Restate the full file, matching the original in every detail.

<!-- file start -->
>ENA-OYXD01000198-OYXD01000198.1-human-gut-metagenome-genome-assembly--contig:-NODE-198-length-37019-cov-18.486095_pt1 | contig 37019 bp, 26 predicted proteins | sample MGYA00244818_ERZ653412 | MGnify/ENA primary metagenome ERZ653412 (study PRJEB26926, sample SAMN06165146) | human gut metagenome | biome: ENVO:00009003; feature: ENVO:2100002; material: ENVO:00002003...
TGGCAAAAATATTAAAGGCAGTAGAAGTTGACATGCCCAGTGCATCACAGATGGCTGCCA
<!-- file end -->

>ENA-OYXD01000198-OYXD01000198.1-human-gut-metagenome-genome-assembly--contig:-NODE-198-length-37019-cov-18.486095_pt1 | contig 37019 bp, 26 predicted proteins | sample MGYA00244818_ERZ653412 | MGnify/ENA primary metagenome ERZ653412 (study PRJEB26926, sample SAMN06165146) | human gut metagenome | biome: ENVO:00009003; feature: ENVO:2100002; material: ENVO:00002003...
TGGCAAAAATATTAAAGGCAGTAGAAGTTGACATGCCCAGTGCATCACAGATGGCTGCCA